A part of James’s own mind and temperament went into the creation of Gilbert Osmond. Osmond’s selfishness and “demonic imagination” are reminiscent of James’s ‘buried life’ some part of which he himself did not acknowledge, but which flowed from the depths of his heart to the pages of The Portrait of a Lady without any effort.
James also said about the character of Henrietta Stackpole that she was a composite of ‘‘a variety of encounters and acquaintances made during the last few years”.

      However, even in the Preface, Limes did not name the actual prototypes of his characters. His actors assured him that they would show him what Isabel would do if he simply would trust them; James did, “with an urgent appeal to them to make it at least as interesting as they could...They were like a group of attendants and entertainers who came down by train when people in the country give a party; they represent the contract for carrying the party on. That was an excellent relation with them.”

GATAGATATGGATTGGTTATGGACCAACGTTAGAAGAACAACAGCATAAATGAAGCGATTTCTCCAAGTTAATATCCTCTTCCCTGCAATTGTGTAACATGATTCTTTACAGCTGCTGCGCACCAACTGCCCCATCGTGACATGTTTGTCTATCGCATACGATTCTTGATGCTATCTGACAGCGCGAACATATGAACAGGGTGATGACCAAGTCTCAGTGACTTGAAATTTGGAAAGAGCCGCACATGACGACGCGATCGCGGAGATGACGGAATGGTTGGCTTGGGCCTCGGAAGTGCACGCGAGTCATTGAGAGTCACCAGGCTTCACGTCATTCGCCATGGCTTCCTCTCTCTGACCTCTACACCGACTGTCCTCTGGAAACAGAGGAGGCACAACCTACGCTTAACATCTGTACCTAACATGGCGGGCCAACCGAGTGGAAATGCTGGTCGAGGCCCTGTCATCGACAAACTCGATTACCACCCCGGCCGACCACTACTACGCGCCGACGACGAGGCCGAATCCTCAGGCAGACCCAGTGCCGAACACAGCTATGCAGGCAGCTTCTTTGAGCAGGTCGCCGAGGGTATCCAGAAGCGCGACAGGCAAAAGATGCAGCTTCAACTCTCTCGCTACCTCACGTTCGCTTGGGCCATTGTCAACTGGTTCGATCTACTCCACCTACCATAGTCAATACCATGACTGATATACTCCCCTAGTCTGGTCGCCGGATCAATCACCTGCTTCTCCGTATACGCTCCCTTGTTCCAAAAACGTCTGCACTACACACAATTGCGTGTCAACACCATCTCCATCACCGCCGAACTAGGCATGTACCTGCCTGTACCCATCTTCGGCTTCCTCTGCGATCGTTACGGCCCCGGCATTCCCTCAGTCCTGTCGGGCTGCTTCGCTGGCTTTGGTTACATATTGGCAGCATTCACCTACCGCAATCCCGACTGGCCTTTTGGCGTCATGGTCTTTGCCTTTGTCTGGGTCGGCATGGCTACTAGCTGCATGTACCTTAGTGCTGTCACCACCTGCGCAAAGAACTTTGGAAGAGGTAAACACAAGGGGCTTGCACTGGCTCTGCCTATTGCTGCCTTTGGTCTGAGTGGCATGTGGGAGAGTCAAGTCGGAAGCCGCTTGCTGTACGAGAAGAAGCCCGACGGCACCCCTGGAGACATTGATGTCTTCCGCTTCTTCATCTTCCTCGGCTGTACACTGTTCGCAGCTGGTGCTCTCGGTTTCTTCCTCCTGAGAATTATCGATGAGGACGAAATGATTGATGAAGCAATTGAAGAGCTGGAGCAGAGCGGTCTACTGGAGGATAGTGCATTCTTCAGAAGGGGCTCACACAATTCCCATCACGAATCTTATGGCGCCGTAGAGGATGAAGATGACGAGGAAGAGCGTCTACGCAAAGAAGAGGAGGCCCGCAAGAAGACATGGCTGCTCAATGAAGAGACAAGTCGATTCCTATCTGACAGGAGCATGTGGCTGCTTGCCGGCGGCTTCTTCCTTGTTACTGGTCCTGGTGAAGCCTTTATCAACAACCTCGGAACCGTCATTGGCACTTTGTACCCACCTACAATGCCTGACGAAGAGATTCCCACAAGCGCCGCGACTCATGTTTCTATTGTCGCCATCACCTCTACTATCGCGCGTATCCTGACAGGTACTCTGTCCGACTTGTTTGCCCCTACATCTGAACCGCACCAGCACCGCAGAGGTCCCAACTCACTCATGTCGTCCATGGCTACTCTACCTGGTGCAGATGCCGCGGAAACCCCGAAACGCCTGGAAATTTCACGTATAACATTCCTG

The Background of the Novel

      As there are no boundaries to the mind of a creative writer, similarly to The Portrait of a Lady there are no physical limits. In its pages it embraces countries as diverse as England, America and Rome. James R. Lindroth observed about the historical background of the novel : “In the late nineteenth-century America was a strong and wealthy country but essentially an immature one; the confrontation of American innocence and European sophistication was a social fact not something that Henry James had imagined. There was also at this time a great rush of international marriages (a custom which continued well into the twentieth century) in which aristocratic but impoverished European nobility married wealthy but common American girls. This sort of union obviously could satisfy two desires; the ancient European name was given financial backing, and the brash ‘new’ American wealth achieved a kind of decorative respectability. The figure of the American title-hunter became as common in Europe as the fortune-hunter has always been; James was not the only author to develop this kind of material”.